The combination of 3G Capital’s ongoing acquisitions, margin pressure from discounters like Aldi and Lidl and the expectations of activist investors has thrown consumer packaged goods companies in the food space squarely on the defensive. Most have reacted by going into cost-cutting mode, slashing entire layers of marketing and R&D talent from their organizations.
This reaction is understandable but may well compromise long-term growth. Yes, there’s room for improved margins, but over the long term, there is far greater value to be captured in figuring out how to cater to seismic consumer shifts, from a growing middle class in emerging markets to the complex desires of millennials who scrutinize ingredient sourcing like sommeliers but who balk at eating breakfast cereal because it requires cleaning a bowl. In other words, CPG firms are dialing back their capacity for innovation just when it matters most.
But the imperative to innovate is like risk — it doesn’t get eliminated within a system but rather redistributed to different components. Eventually CPG firms will realize that they can’t cost-cut a path to growth, but in the meantime, their focus on bottom-line efficiency spells an opportunity for ingredient companies to absorb the marketing and R&D talent the CPG firms are shedding and thus become the new source of insights into, and products tied to, consumer behavior.
For ingredient companies to do this successfully, however, requires several things. First, they cannot assume that even the most successful CPG marketer or R&D leader will be able to make the upstream shift. At a CPG firm, these executives set the tone for the rest of the organization. At an ingredients firm, however, even one committed to innovation, they will find themselves closer to the periphery. These executives thus will need stronger communications and influencing skills to have an impact. They will also need healthy doses of curiosity, engagement, insight and determination — the four attributes that have been shown to indicate agility and potential to adapt to new environments. The talent management function at ingredients firms must therefore evolve to screen for these attributes in hiring, development and promotion.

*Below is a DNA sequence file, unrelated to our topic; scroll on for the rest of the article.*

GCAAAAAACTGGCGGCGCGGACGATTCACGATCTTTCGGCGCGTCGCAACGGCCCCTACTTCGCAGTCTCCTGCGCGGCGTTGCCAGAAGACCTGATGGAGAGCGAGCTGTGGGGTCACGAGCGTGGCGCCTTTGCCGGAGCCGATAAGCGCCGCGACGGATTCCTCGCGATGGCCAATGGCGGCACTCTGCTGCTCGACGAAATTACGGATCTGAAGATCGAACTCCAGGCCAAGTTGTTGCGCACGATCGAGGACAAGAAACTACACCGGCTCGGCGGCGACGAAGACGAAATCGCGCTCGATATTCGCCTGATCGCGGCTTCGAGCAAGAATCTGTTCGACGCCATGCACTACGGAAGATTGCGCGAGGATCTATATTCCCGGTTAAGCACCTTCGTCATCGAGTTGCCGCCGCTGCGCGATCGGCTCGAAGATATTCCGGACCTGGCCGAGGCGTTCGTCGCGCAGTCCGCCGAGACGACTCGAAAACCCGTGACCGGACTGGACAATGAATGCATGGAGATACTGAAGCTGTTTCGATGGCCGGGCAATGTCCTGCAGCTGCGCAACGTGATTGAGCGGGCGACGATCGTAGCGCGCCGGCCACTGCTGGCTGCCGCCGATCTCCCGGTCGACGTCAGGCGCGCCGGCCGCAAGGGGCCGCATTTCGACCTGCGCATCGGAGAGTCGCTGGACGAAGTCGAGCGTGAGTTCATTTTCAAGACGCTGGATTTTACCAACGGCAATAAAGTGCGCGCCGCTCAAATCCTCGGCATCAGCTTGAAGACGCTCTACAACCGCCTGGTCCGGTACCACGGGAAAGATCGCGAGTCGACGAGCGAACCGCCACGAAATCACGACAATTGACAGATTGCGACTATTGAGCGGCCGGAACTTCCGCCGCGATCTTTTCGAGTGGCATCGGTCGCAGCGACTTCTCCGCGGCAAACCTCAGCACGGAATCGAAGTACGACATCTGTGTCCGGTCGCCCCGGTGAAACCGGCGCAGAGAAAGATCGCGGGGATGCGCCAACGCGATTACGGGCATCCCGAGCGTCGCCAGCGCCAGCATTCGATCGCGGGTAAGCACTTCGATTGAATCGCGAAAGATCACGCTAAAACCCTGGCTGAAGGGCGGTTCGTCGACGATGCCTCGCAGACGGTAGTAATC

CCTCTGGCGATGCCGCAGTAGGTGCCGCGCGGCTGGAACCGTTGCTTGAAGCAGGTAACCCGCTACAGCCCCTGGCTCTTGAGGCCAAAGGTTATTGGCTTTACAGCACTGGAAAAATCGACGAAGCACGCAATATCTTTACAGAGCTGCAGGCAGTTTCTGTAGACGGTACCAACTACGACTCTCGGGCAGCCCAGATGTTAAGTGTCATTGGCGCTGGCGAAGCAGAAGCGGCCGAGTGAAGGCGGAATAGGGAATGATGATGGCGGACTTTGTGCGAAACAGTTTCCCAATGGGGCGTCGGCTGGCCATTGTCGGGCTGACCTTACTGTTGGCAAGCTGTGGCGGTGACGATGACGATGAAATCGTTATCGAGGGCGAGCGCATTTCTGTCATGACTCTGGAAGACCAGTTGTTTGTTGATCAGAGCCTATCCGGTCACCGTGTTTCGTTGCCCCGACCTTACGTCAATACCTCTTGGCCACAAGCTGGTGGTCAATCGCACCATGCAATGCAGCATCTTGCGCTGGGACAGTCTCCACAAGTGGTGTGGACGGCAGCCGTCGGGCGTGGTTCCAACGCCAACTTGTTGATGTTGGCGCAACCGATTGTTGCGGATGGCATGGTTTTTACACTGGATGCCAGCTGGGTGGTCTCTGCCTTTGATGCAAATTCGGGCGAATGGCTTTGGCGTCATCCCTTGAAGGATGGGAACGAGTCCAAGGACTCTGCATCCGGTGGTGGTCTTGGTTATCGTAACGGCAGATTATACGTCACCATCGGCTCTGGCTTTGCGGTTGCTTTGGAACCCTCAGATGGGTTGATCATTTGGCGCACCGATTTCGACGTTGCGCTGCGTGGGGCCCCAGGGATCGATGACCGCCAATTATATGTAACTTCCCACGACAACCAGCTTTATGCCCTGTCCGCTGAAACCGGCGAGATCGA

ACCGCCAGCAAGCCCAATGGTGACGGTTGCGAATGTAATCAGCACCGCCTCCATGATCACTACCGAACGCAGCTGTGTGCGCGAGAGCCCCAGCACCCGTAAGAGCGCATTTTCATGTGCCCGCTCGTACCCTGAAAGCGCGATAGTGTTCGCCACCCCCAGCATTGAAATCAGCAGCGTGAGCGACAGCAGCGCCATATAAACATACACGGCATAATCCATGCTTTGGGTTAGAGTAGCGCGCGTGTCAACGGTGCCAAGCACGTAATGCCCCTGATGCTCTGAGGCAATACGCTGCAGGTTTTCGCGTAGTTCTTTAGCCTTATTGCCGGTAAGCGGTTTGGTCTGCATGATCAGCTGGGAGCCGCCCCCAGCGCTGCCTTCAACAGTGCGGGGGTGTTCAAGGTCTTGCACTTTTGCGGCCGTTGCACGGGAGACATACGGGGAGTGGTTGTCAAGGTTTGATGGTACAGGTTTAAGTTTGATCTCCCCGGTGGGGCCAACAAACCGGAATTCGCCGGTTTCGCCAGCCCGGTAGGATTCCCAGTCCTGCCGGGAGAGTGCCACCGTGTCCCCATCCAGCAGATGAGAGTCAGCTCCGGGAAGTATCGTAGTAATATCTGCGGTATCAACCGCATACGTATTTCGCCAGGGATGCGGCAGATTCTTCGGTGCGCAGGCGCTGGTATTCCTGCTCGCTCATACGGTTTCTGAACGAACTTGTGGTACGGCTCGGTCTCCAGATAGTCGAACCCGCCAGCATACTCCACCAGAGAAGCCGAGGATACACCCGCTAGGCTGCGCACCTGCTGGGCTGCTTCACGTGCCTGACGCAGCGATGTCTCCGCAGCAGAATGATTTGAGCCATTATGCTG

But innovation requires more than the right talent— it also needs the right culture. Traditionally, ingredients companies have been driven by procurement at one end and sales at the other, which lends itself to a very linear organizational structure and easily quantifiable performance benchmarks. Innovation, however, is neither linear nor easily quantifiable. Instead, general managers must create environments in which competing ideas can be tested and refined — and sometimes combined — in an iterative loop that culminates in creative breakthroughs. Harvard Business School Professor Linda A. Hill, a leading expert in how innovation occurs in the workplace, refers to this as creative abrasion, creative agility and creative resolution. Establishing this sort of innovative culture requires general managers to act more as orchestra conductors rather than field marshals, comfortable with the paradox of simultaneously unleashing and harnessing a team’s energy and focus.
Finally, ingredient companies will have to top-grade their sales capabilities to evolve from selling commodities to selling solutions. Relationship-based selling will no longer be enough. Becoming sources of innovation puts the spotlight on ingredients companies, but they must retain it through compelling data and narratives drawn from a new-found proximity to the consumer. Conveying insights that CPG firms can in turn leverage in their dialogue with retailers requires a holistic perspective that until now has not typically been part of the ingredients salesperson’s role specification.
The effects of the disruption of the food value chain are still being catalogued. However, it clearly presents an opportunity for ingredients companies to increase their impact on that ecology. Seizing that opportunity will require a significant shift in organization and talent management. Companies that commit to that shift, however, will find that they will enjoy a significant competitive advantage during a highly turbulent time.